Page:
How Society Enables Child Molesters
Charles Whitfield (2001) researched the defense tactics of accused and convicted child molesters and found that of all the defenses that a child molester has at his disposal, the most effective is our collective desire not to know. We all so much want the abuse not to have happened that when an accused person says they didn’t do it, it resonates with our own personal hopes and beliefs about the incident.

Read more about this research from The Leadership Council’s post

“Society gives the image of sexual violators as weird, ugly, anti-social, alcoholics. Society gives the impression that violators kidnap children are out of their homes and take them to some wooded area and abandon them after the violation. Society gives the impression that everyone hates people who violate children. If all of these myths were true, healing would not be as challenging as it is.
Half of our healing is about the actual abuse. The other half is about how survivors fit into society in the face of the myths that people hold in order to make themselves feel safe. The truth is that 80% of childhood sexual abuse is perpetrated by family members. Yet we rarely hear the word “incest”. The word is too ugly and the truth is too scary. Think about what would happen if we ran a campaign to end incest instead of childhood sexual abuse. The number one place that children should know they are safe is in their homes. As it stands, as long as violators keep sexual abuse within the family, the chances of repercussion by anyone is pretty low. Wives won’t leave violating husbands, mothers won’t kick their violating children out of the home, and violating grandparents still get invited to holiday dinners. It is time to start cleaning house. If we stop incest first, then we will strengthen our cause against all sexual abuse.”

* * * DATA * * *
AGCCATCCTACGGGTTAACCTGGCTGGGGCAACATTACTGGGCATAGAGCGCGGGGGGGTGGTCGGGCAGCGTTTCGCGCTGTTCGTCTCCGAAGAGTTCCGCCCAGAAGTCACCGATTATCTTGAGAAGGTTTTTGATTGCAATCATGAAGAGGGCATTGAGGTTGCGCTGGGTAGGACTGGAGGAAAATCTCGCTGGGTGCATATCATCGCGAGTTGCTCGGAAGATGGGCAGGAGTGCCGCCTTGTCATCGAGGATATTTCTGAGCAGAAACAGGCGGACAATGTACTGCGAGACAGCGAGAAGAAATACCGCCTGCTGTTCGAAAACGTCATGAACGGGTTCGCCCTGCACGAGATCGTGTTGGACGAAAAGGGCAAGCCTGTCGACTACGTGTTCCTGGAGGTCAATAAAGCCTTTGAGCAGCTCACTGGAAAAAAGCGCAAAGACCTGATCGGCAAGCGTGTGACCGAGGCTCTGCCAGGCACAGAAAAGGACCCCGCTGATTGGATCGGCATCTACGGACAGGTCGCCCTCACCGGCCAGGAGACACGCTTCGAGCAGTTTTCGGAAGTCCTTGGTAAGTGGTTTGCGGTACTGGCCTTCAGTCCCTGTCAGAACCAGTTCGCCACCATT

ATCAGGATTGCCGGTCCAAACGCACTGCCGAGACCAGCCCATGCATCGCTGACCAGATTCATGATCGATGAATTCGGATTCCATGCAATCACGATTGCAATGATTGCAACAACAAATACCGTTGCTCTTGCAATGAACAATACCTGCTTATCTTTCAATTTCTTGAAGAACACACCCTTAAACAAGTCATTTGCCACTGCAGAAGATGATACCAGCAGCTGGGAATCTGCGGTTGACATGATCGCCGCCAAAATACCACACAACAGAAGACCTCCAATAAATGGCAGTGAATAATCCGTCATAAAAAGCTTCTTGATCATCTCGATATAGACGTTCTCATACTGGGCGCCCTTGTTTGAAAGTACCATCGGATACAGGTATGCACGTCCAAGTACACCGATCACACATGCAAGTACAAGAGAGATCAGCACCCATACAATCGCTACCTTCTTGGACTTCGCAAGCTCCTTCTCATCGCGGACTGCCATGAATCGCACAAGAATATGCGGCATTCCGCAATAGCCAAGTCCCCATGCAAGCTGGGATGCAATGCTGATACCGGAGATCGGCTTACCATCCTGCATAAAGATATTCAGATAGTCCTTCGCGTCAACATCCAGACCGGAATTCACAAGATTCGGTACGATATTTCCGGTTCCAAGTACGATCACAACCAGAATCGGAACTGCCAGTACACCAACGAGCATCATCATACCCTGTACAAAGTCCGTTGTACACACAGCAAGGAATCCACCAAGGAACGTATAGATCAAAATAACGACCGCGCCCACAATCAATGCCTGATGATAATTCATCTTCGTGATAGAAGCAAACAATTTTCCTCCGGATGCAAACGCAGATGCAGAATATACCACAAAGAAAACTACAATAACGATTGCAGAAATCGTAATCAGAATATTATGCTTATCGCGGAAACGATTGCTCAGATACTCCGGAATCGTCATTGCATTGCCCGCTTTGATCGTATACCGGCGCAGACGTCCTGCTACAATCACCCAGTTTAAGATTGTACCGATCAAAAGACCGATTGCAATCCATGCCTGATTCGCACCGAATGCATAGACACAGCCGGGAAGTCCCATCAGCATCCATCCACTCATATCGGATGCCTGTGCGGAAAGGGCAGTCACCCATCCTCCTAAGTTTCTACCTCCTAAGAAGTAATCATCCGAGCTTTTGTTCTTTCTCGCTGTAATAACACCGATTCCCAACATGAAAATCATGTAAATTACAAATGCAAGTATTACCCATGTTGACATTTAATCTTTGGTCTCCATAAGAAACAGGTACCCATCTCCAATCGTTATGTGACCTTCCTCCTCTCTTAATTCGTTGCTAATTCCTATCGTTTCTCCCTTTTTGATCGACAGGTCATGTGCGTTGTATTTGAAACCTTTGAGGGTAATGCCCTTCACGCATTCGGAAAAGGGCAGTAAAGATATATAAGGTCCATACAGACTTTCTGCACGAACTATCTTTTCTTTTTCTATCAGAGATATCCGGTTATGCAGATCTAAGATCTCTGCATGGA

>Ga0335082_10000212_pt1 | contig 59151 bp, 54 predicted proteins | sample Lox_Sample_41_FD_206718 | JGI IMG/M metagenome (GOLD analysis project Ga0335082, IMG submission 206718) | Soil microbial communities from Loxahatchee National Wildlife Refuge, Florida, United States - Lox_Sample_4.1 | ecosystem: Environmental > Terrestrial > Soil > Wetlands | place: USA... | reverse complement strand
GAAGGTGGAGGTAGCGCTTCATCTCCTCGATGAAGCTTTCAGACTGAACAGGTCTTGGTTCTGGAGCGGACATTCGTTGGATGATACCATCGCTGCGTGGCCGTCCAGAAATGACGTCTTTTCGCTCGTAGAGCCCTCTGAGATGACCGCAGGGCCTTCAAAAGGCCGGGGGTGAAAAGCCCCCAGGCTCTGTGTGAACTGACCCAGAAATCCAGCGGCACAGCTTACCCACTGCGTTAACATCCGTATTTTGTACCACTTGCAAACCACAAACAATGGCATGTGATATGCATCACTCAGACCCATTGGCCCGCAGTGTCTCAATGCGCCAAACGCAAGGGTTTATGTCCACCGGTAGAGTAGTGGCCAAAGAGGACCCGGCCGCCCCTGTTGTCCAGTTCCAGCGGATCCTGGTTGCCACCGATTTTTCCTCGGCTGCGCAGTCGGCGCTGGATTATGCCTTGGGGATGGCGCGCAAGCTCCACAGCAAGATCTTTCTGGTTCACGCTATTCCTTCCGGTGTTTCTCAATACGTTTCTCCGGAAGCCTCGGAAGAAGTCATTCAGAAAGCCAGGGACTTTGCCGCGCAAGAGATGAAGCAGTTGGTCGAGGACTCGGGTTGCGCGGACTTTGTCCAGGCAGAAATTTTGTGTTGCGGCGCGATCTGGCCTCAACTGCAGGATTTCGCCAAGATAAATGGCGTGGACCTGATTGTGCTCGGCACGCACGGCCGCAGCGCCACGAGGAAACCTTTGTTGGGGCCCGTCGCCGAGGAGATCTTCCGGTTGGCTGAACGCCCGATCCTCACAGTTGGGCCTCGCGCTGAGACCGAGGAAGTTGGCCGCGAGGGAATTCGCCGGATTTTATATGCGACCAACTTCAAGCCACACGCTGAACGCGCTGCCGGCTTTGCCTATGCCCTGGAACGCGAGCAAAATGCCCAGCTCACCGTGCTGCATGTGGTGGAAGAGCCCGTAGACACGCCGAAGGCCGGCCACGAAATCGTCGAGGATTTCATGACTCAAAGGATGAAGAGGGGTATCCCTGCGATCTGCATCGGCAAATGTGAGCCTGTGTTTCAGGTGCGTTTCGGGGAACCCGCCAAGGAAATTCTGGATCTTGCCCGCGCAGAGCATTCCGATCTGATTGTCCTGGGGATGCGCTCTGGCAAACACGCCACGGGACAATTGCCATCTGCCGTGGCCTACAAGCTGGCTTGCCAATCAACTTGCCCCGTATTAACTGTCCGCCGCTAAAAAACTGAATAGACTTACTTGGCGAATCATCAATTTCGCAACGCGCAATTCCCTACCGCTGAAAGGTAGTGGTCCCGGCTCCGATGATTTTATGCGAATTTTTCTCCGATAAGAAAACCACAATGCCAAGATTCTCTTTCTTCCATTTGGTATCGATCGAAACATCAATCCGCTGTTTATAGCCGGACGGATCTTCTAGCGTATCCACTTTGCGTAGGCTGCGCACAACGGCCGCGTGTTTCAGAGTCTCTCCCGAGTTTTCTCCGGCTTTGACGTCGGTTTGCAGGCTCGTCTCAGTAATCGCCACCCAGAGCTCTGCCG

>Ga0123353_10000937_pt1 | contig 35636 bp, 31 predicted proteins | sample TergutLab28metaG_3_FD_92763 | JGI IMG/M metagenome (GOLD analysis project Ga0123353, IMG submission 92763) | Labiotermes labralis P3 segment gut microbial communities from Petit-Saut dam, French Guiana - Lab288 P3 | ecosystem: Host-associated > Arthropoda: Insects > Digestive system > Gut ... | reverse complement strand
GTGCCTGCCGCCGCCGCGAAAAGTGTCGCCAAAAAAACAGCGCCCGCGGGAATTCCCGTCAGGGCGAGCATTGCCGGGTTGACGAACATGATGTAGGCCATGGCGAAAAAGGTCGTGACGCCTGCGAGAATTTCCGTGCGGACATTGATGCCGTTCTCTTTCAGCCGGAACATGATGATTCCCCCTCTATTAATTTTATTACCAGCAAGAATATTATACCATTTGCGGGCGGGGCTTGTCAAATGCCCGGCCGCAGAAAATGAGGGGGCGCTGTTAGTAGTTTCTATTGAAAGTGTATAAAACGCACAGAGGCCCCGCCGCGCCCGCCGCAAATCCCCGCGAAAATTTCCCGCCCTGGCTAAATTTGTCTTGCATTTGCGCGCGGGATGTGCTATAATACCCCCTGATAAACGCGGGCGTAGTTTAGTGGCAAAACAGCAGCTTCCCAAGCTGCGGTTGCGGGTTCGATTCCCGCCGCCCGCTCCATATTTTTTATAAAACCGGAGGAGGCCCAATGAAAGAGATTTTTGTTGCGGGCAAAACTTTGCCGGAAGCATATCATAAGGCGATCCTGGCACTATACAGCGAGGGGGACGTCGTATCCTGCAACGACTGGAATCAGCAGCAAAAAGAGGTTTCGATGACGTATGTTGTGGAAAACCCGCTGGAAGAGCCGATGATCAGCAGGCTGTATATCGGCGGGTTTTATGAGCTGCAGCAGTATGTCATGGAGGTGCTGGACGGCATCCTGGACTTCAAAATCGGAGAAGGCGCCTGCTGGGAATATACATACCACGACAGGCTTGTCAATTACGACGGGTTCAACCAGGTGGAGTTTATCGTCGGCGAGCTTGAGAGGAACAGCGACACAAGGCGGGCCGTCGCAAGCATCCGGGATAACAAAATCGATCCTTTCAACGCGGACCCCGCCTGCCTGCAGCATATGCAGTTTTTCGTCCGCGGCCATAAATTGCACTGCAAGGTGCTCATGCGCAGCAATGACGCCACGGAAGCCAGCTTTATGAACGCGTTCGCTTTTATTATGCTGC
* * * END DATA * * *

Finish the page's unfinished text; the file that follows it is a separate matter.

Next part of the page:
― Rosenna Bakari, Talking Trees facebook page

Related Posts

Ritual Abuse/Mind Control survivors – Internal Keys to Safety by Alison Miller

Trigger warning
A minority of people with Dissociative Identity Disorder or Other Specified Dissociative Disorder (DDNOS) have experienced ritual abuse (also known as trauma-based mind control). The combination of both creates additional struggles in healing because typically alter personalities will have been created to actively disrupt and prevent healing.